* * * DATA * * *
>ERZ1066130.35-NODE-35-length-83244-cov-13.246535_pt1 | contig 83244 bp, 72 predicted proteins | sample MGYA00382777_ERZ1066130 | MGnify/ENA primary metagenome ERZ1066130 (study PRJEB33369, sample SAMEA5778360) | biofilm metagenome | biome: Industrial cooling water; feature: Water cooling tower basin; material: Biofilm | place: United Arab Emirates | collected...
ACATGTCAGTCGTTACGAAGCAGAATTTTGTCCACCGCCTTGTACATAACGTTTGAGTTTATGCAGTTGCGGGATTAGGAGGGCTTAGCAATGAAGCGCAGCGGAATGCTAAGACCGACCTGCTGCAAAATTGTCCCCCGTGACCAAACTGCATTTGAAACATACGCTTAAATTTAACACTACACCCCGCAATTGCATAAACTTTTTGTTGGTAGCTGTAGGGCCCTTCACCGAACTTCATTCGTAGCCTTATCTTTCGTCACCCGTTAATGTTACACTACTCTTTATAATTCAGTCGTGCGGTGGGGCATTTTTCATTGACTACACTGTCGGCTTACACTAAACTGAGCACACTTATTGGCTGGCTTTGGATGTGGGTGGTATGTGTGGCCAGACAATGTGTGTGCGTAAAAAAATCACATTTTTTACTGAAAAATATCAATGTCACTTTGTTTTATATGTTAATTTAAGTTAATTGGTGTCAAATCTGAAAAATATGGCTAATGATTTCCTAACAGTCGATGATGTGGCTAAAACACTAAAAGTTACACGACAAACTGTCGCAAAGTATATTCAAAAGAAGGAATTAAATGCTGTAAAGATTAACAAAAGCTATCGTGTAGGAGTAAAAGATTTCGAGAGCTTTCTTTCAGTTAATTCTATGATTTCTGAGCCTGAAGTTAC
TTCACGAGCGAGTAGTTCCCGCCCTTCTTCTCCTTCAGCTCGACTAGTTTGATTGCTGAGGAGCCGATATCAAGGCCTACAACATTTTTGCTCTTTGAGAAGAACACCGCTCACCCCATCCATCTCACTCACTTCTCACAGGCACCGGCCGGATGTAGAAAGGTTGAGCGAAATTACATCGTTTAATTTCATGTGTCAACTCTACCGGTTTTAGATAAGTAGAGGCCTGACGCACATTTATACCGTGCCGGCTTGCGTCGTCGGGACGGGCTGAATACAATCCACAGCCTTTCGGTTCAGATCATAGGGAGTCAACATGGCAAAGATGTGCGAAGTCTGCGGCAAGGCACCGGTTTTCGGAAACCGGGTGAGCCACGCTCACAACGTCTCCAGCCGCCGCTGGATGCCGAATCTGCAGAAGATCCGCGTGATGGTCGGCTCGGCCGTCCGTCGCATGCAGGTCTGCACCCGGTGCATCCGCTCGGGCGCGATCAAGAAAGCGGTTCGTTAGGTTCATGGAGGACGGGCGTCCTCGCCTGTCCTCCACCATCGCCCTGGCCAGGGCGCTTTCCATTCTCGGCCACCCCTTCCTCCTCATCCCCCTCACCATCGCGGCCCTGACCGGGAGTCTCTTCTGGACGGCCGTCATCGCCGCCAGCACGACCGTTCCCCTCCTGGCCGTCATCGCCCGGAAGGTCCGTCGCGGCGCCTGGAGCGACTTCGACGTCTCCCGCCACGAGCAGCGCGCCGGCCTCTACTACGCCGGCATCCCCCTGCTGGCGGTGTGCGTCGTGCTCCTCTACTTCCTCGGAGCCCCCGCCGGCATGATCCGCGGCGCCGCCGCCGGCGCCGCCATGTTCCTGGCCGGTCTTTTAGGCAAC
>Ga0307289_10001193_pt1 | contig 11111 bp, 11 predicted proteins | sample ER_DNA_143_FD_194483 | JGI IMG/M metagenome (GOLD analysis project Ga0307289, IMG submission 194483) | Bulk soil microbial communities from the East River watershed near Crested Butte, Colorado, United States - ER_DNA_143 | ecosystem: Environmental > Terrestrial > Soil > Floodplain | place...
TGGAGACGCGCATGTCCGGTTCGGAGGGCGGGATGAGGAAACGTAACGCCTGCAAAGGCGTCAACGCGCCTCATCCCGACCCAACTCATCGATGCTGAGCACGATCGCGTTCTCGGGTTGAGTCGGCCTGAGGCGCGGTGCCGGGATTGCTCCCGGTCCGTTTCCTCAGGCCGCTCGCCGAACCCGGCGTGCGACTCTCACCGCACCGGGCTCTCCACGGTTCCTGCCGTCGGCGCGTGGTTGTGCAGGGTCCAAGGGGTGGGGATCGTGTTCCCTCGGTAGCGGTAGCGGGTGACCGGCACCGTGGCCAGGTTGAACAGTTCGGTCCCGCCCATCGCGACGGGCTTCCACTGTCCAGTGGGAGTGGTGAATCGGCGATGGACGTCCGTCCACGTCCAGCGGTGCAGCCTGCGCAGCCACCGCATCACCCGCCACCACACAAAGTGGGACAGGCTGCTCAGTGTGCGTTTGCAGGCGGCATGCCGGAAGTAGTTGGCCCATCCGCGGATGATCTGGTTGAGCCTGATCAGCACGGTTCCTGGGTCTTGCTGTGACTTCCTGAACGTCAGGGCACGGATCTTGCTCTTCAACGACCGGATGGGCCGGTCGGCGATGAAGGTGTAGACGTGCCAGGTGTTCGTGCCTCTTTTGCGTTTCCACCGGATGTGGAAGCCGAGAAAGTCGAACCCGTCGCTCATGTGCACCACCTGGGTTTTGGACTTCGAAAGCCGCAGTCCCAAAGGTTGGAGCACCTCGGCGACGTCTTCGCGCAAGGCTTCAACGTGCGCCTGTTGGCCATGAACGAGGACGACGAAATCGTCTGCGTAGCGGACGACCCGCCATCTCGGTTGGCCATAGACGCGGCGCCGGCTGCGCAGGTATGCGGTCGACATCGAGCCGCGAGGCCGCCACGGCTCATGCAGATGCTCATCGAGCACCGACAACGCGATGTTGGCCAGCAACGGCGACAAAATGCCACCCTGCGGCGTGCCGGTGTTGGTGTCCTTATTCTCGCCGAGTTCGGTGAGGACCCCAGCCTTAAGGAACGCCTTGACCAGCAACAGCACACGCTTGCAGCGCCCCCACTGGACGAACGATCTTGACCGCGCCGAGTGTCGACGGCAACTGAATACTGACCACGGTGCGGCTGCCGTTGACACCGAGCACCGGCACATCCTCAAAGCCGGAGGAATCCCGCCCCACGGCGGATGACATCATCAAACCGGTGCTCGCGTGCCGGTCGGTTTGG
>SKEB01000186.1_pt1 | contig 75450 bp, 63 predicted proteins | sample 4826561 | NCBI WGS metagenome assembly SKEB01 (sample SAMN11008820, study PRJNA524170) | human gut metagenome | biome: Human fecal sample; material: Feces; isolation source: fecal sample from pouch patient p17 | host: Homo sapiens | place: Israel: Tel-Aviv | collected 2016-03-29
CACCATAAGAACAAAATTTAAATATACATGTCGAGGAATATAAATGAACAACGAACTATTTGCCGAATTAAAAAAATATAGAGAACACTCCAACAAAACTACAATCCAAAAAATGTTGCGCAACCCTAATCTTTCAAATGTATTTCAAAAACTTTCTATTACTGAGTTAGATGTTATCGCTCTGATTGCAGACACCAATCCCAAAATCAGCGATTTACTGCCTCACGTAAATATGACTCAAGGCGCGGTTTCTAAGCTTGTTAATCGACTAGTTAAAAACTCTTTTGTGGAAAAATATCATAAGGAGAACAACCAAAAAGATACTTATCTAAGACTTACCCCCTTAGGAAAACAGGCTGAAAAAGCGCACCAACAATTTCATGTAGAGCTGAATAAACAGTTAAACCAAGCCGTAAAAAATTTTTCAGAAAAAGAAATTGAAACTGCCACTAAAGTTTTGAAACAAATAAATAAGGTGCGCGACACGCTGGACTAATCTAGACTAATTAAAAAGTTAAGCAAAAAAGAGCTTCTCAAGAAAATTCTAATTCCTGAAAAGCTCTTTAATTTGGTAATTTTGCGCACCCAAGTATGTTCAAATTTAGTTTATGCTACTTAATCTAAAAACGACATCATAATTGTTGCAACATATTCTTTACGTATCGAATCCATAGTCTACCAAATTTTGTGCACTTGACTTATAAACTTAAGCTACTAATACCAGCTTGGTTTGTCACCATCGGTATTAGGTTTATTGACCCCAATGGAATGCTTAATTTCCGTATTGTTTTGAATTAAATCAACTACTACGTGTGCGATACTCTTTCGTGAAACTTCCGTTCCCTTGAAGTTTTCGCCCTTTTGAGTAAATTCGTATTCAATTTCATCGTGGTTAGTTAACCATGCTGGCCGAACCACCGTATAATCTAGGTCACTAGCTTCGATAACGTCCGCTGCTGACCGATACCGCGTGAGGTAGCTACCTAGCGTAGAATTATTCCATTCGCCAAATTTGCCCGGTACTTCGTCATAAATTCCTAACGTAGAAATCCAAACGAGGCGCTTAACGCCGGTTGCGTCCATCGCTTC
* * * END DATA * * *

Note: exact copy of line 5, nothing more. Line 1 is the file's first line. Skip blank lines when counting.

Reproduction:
TGGAGACGCGCATGTCCGGTTCGGAGGGCGGGATGAGGAAACGTAACGCCTGCAAAGGCGTCAACGCGCCTCATCCCGACCCAACTCATCGATGCTGAGCACGATCGCGTTCTCGGGTTGAGTCGGCCTGAGGCGCGGTGCCGGGATTGCTCCCGGTCCGTTTCCTCAGGCCGCTCGCCGAACCCGGCGTGCGACTCTCACCGCACCGGGCTCTCCACGGTTCCTGCCGTCGGCGCGTGGTTGTGCAGGGTCCAAGGGGTGGGGATCGTGTTCCCTCGGTAGCGGTAGCGGGTGACCGGCACCGTGGCCAGGTTGAACAGTTCGGTCCCGCCCATCGCGACGGGCTTCCACTGTCCAGTGGGAGTGGTGAATCGGCGATGGACGTCCGTCCACGTCCAGCGGTGCAGCCTGCGCAGCCACCGCATCACCCGCCACCACACAAAGTGGGACAGGCTGCTCAGTGTGCGTTTGCAGGCGGCATGCCGGAAGTAGTTGGCCCATCCGCGGATGATCTGGTTGAGCCTGATCAGCACGGTTCCTGGGTCTTGCTGTGACTTCCTGAACGTCAGGGCACGGATCTTGCTCTTCAACGACCGGATGGGCCGGTCGGCGATGAAGGTGTAGACGTGCCAGGTGTTCGTGCCTCTTTTGCGTTTCCACCGGATGTGGAAGCCGAGAAAGTCGAACCCGTCGCTCATGTGCACCACCTGGGTTTTGGACTTCGAAAGCCGCAGTCCCAAAGGTTGGAGCACCTCGGCGACGTCTTCGCGCAAGGCTTCAACGTGCGCCTGTTGGCCATGAACGAGGACGACGAAATCGTCTGCGTAGCGGACGACCCGCCATCTCGGTTGGCCATAGACGCGGCGCCGGCTGCGCAGGTATGCGGTCGACATCGAGCCGCGAGGCCGCCACGGCTCATGCAGATGCTCATCGAGCACCGACAACGCGATGTTGGCCAGCAACGGCGACAAAATGCCACCCTGCGGCGTGCCGGTGTTGGTGTCCTTATTCTCGCCGAGTTCGGTGAGGACCCCAGCCTTAAGGAACGCCTTGACCAGCAACAGCACACGCTTGCAGCGCCCCCACTGGACGAACGATCTTGACCGCGCCGAGTGTCGACGGCAACTGAATACTGACCACGGTGCGGCTGCCGTTGACACCGAGCACCGGCACATCCTCAAAGCCGGAGGAATCCCGCCCCACGGCGGATGACATCATCAAACCGGTGCTCGCGTGCCGGTCGGTTTGG